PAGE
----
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By: thewritersway , 12:25 PM GMT on January 31, 2014
It's said that the reason we talk about the weather is because we can do nothing about it. While climate change is beginning to erode that old saw, there are some of us whose livelihoods are directly affected by the weather.
I live in northern Vermont, in a ski town, and I own a small bed and breakfast. The obvious connection to the weather for me is the amount of cold and snow we get around here so that skiers, snowboarders, snowshoers, dog sledders, et al, have something to do after they've booked a room with me. And if they don't perceive that there'll be enough snow for them to have fun, well, business suffers.
A recent hedge against this has been the proliferation of upscale, destination B&Bs, where folks come up just to stay in a unique inn. Whatever the weather, guests will have a nice, relaxing time staying in an iconic property designed with your every need in mind. I don't run that kind of place. My business model is based on the fact that my guests are here to engage with the environment, whatever the conditions. And if the environment becomes crabby, we have plenty of board games, and a dynamic village full of diversions and attractions.
Each winter has its own character, and this one is no different. After beginning strongly (we were skiing in mid-winter conditions over Thanksgiving), winter stumbled over Christmas week, producing several rain events into January. The rain events were simple punctuation to the merciless cold we've experienced here. In December, we had several days where the temperature hung around the minus-20 degree range for a few days. The same in January, where, if it wasn't raining, it was bitterly cold.
But it may surprise folks to learn that the biggest predictor of our winter business season isn't the weather up here. It's the weather down there.
Our visitor come from Massachusetts, Connecticut, and the metro New York area. (We also draw from the Montreal market, two hours north of us, but they're locked into our weather pattern.) Their perceptions of our weather will always be consistent: skiers know that ski resorts are expert at creating snow, and most don't wait till the last minute to book their rooms. They know there's a 95% chance they'll be able to ski. But their perceptions about their own weather is the true driver of our business.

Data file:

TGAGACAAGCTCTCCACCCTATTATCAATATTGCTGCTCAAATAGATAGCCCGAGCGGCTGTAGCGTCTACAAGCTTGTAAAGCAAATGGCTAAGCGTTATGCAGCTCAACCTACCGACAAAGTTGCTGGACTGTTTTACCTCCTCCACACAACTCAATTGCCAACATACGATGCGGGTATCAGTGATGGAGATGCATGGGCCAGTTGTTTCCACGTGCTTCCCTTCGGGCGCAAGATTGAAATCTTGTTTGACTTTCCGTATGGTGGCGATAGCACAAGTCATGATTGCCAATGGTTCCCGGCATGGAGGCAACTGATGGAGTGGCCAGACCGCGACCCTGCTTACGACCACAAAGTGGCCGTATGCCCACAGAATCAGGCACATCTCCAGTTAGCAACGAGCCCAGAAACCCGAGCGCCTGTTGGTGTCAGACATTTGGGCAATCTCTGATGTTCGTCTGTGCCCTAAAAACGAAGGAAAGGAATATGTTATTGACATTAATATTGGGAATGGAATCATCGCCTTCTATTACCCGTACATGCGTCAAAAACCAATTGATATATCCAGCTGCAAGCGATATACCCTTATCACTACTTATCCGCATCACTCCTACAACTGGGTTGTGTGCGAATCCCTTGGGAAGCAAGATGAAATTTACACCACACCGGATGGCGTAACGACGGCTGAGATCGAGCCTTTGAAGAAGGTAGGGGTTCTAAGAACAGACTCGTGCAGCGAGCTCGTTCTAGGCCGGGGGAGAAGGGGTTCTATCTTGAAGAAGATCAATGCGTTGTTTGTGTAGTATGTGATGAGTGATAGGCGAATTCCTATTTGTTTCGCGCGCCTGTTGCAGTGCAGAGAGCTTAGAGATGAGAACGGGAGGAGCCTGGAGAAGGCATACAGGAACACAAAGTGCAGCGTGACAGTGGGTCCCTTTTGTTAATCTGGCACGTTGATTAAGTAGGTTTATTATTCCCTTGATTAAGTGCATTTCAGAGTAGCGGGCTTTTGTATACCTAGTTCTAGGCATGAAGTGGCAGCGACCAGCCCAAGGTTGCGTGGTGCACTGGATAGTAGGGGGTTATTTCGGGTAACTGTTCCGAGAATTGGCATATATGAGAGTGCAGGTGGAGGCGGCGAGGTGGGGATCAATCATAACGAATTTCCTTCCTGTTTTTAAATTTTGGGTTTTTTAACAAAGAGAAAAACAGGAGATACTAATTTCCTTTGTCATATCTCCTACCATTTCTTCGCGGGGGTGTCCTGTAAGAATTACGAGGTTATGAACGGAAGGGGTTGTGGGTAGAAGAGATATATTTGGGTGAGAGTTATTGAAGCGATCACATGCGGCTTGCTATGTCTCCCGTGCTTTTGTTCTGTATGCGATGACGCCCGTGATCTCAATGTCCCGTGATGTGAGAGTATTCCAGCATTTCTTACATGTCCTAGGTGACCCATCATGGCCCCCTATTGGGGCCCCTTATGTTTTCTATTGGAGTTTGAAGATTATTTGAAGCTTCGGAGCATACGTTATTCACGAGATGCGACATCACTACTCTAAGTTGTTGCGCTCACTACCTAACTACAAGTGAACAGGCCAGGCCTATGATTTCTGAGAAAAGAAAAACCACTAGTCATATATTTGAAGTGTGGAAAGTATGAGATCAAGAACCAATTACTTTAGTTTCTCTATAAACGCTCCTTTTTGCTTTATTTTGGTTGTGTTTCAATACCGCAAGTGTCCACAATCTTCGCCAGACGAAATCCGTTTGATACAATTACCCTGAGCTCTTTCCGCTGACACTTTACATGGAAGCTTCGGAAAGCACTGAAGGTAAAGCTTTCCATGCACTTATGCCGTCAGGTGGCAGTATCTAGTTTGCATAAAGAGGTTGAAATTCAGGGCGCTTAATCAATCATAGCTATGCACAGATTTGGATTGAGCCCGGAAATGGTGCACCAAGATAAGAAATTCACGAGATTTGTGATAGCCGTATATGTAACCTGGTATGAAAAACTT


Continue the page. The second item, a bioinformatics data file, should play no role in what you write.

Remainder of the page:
A couple of winters ago, those folks had a more severe weather than we did up here. It seemed like every week the east coast was pounded by heavy winter storms. It might seem like this would jazz skiers to flock north, but in fact it created wheat we call "snow fatigue." People were tired of dealing with snow, and after they dug out of their own homes for the umpteenth time, they weren't eager to drive north and do the same, even with the promise of fun and relaxation. Snow fatigue also incurs financial expense, and that cut into vacation budgets.
This year, while we were experiencing bitter cold, the rest of the country was reading about the "polar vortex," and experiencing their own brand of cold. This is not great for business, and while we're a little off of our business projections for January, it's not too bad. Others in this business are suffering more, but that has to do with their business models.
And maybe that's why we talk about the weather so incessantly. It impacts every aspect of our lives. It guides our decisions. It can bless us, and it can destroy us. In the end, we really have no control over it, and we'll just have to wait and see what it brings us tomorrow.
The views of the author are his/her own and do not necessarily represent the position of The Weather Company or its parent, IBM.
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